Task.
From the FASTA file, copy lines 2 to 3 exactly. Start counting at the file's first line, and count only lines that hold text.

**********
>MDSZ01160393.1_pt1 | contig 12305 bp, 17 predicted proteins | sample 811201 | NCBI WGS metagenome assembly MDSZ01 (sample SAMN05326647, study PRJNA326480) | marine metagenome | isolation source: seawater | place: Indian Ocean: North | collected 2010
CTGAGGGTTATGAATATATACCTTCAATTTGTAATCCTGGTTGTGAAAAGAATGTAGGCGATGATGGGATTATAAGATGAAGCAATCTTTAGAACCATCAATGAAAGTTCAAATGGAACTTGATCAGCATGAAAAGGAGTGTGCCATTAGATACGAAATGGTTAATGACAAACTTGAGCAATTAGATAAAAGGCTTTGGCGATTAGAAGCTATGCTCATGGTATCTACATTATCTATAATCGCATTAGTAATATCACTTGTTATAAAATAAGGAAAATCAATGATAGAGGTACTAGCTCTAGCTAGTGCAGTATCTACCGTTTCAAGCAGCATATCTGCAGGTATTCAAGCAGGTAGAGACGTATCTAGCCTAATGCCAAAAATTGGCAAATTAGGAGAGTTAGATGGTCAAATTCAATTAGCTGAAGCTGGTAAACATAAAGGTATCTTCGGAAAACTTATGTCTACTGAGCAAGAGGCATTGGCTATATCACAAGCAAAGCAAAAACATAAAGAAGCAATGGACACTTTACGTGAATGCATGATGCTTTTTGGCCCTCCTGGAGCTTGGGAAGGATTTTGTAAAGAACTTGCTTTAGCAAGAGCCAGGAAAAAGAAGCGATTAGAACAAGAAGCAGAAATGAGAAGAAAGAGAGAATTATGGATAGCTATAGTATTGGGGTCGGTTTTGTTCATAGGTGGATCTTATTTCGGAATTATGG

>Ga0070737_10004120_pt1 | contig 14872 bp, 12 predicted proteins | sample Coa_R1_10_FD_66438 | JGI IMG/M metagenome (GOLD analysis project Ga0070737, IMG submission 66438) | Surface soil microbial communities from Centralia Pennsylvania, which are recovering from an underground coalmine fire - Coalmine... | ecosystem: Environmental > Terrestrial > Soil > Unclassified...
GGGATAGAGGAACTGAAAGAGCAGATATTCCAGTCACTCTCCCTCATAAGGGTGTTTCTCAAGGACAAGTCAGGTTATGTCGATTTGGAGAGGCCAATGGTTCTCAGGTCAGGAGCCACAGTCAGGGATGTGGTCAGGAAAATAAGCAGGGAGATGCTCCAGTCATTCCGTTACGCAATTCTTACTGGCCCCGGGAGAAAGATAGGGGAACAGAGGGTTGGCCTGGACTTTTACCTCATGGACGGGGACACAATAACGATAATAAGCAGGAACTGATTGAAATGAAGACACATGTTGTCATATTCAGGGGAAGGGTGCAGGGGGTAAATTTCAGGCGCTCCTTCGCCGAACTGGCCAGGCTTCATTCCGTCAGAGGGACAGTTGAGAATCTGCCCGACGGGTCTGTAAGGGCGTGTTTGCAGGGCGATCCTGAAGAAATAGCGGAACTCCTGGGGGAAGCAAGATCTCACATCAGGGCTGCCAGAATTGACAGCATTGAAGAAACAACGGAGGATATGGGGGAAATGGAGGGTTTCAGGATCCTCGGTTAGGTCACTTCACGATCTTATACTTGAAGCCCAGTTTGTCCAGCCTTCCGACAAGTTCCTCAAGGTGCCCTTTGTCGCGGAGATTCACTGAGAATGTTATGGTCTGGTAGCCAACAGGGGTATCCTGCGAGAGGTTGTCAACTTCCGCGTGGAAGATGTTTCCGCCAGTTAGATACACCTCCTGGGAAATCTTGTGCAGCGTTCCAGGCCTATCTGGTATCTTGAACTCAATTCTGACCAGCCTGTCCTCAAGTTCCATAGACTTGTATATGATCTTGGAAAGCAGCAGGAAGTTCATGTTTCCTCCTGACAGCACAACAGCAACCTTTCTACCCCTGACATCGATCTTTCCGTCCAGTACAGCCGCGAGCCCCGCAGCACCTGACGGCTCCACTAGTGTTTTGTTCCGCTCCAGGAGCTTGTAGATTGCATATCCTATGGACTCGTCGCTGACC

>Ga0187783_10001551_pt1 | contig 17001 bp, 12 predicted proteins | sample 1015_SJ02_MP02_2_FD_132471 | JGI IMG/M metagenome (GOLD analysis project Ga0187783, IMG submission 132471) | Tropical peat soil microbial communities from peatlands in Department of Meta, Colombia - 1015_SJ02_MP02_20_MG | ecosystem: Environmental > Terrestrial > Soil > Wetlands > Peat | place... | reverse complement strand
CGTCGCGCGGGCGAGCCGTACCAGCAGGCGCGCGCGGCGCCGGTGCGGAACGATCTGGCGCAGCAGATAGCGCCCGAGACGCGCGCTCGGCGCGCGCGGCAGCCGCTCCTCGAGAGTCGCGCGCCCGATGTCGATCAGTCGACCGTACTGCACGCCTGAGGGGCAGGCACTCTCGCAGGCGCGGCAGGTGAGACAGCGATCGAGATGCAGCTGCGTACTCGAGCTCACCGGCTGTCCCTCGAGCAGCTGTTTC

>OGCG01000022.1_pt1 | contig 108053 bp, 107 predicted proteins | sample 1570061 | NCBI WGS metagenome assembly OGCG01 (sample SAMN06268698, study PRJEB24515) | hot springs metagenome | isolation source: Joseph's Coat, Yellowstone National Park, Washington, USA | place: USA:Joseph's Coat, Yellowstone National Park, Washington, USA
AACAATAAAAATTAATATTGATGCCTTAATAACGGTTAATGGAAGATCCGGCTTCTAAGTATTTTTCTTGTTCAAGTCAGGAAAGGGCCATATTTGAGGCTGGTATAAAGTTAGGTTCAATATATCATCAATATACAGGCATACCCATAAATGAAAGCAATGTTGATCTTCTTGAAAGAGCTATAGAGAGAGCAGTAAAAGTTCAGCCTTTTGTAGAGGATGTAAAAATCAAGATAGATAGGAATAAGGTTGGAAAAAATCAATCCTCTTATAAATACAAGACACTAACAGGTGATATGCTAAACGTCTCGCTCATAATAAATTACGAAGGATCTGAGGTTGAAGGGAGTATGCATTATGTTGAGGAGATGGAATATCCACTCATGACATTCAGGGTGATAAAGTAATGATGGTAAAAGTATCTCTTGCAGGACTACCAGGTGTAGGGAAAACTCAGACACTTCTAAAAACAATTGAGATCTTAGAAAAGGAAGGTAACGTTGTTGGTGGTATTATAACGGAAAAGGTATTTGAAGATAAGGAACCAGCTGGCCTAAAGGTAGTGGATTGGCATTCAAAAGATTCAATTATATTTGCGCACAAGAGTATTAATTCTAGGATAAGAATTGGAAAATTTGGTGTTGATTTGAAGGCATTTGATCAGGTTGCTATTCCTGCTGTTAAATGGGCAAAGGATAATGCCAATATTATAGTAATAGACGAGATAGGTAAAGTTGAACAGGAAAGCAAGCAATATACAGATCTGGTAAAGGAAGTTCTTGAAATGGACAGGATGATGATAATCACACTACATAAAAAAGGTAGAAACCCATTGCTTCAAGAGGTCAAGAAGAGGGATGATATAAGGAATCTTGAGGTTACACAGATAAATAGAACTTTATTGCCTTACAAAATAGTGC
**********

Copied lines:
CTGAGGGTTATGAATATATACCTTCAATTTGTAATCCTGGTTGTGAAAAGAATGTAGGCGATGATGGGATTATAAGATGAAGCAATCTTTAGAACCATCAATGAAAGTTCAAATGGAACTTGATCAGCATGAAAAGGAGTGTGCCATTAGATACGAAATGGTTAATGACAAACTTGAGCAATTAGATAAAAGGCTTTGGCGATTAGAAGCTATGCTCATGGTATCTACATTATCTATAATCGCATTAGTAATATCACTTGTTATAAAATAAGGAAAATCAATGATAGAGGTACTAGCTCTAGCTAGTGCAGTATCTACCGTTTCAAGCAGCATATCTGCAGGTATTCAAGCAGGTAGAGACGTATCTAGCCTAATGCCAAAAATTGGCAAATTAGGAGAGTTAGATGGTCAAATTCAATTAGCTGAAGCTGGTAAACATAAAGGTATCTTCGGAAAACTTATGTCTACTGAGCAAGAGGCATTGGCTATATCACAAGCAAAGCAAAAACATAAAGAAGCAATGGACACTTTACGTGAATGCATGATGCTTTTTGGCCCTCCTGGAGCTTGGGAAGGATTTTGTAAAGAACTTGCTTTAGCAAGAGCCAGGAAAAAGAAGCGATTAGAACAAGAAGCAGAAATGAGAAGAAAGAGAGAATTATGGATAGCTATAGTATTGGGGTCGGTTTTGTTCATAGGTGGATCTTATTTCGGAATTATGG

>Ga0070737_10004120_pt1 | contig 14872 bp, 12 predicted proteins | sample Coa_R1_10_FD_66438 | JGI IMG/M metagenome (GOLD analysis project Ga0070737, IMG submission 66438) | Surface soil microbial communities from Centralia Pennsylvania, which are recovering from an underground coalmine fire - Coalmine... | ecosystem: Environmental > Terrestrial > Soil > Unclassified...